Panorama of Fire

A panorama shows where the Bridger Foothills fire burned through the east side of the Bridger Mountain range. 

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Officials have reopened Bridger Canyon Road and some other roads and trails as firefighters continue mopping up the Bridger Foothills fire.

The Gallatin County Sheriff’s Office announced around 7:30 p.m. Tuesday that Bridger Canyon Road was now open to the public. The U.S. Forest Service announced not long after that several roads and trails in the Bridgers and Bangtails would reopen at 12 a.m. Wednesday. A chunk of the Bridgers will remain closed.

The new closure area runs west from Highway 86 and south from the Bracket Creek Road intersection. It continues through Ross Peak and includes the western side of the Bridgers, meaning popular trails like Middle Cottonwood, Bridger Foothills and Sypes Canyon remain closed.

The Forest Service is urging people to not run the ridge or loop the Bridger Foothills trail because several connecting trails are still closed.

Roads and trails outside of that area will reopen, including Fairy Lake Road and the roads in the Bangtail Mountains.

Alex Schwier, a spokesperson for the Bridger Foothills fire, said firefighters are connecting mop-up areas and stamping out hot spots. Resources were moved to the fire’s northern edge, where most uncontained sections remain.

Crews had contained 77% of the fire’s perimeter by Tuesday morning. The fire didn’t grow over the weekend.

Though temperatures were expected to gradually drop throughout the week, officials said low fuel moisture and shifting winds could increase fire activity on the fire’s western edge. Bozeman’s air quality Tuesday was moderate, despite incoming smoke from fires in California, Oregon and Washington.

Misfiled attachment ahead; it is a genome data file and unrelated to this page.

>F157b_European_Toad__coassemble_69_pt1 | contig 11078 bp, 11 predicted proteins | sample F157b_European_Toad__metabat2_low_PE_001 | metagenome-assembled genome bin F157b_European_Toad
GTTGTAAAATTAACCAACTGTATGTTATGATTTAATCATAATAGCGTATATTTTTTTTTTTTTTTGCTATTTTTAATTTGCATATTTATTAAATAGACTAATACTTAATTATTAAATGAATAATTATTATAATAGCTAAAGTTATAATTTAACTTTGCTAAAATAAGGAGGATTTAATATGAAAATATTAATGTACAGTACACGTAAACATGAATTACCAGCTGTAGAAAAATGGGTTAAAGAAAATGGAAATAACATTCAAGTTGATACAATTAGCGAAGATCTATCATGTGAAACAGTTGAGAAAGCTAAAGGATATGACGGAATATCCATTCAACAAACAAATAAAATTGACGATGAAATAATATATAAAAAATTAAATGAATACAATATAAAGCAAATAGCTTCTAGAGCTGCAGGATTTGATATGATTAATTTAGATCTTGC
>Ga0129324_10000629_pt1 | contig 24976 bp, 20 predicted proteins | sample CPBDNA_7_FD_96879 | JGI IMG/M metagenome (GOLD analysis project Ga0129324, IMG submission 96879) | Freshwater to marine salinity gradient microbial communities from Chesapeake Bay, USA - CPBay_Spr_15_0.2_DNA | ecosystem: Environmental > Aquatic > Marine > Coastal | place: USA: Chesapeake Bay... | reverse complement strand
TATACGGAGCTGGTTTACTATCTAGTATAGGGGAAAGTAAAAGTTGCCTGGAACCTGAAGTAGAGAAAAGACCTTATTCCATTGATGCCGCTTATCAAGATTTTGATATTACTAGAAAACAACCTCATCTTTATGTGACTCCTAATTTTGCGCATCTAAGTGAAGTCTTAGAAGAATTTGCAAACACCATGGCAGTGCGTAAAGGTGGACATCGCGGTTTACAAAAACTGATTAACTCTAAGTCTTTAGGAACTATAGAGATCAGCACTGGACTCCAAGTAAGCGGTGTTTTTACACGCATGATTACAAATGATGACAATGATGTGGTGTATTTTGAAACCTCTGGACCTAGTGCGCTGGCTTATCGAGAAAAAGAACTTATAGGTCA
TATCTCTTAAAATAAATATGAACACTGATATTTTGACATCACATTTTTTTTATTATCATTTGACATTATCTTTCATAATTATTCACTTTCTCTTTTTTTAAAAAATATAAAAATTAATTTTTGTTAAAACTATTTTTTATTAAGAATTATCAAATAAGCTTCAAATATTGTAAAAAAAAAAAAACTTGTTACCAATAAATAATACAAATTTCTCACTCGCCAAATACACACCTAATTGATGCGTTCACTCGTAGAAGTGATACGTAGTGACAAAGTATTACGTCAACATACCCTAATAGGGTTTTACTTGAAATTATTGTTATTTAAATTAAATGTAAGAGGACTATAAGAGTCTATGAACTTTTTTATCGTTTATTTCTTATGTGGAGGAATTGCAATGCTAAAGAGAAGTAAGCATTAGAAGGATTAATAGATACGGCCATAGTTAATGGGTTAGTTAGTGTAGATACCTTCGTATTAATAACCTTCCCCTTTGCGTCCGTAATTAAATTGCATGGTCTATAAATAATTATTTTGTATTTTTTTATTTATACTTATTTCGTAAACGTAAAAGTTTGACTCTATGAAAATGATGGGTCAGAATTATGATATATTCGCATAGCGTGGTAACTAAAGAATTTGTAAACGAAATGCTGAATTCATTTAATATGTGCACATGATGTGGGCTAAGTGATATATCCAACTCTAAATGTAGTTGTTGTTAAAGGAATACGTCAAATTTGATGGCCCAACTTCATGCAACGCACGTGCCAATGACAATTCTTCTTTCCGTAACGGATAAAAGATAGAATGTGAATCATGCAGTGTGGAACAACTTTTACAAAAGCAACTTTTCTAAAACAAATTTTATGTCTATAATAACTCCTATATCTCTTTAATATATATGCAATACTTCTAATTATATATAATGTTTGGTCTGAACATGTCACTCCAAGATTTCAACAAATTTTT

The Forest Service recently responded to six abandoned campfires, officials wrote in a news release. “If people are having campfires, it’s important to put them out completely,” Schwier said.

Nate Card, a patrol captain for Forest Service law enforcement, said weakened trees in closure areas threaten safety, even when there are no active fires.

“We’re asking folks to stay out of those areas,” he said.

Two other fires started over the weekend.

Firefighters working on the Bridger Foothills fire helped local crews put out a structure fire that started on Rifle Road along Bozeman Pass Sunday morning. The fire “severely damaged” one residence and prompted law enforcement to issue pre-evacuation notices to 30 other homes, according to the Gallatin County Sheriff’s Office.

The team working on the Bridger Foothills fire, local firefighters and local police all responded to the structure fire. It was put out within two hours, the sheriff’s office wrote.

A new wildfire started Saturday morning at a remote area in the southern Gravelly Mountains, southwest of Ennis. The Lobo Mesa fire burned through timber, spreading to between 50 and 60 acres by Tuesday afternoon.

Forest Service officials alerted hunters and others recreating nearby on Saturday. The fire’s cause was still unknown on Tuesday morning.

Officials hadn’t issued mandatory evacuations in the area, though they were considering area closures, said Jim King, fire management officer for the Madison Ranger District.

King said 10 firefighters were working on the fire. Several helicopters were dropping water to slow the fire’s spread.

As of Tuesday afternoon, the fire was not contained. Because it’s remote, firefighters can only reach the fire by air or by hiking multiple miles, King said. “If something happens to them, it’s hard to get them out.”

The fire hasn’t threatened any structures, according to King. Agencies have had to prioritize sending resources to fires where structures are threatened. He said officials are waiting to see if the fire reaches certain landmarks before ordering more.

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Helena Dore can be reached at hdore@dailychronicle.com or at 582-2628.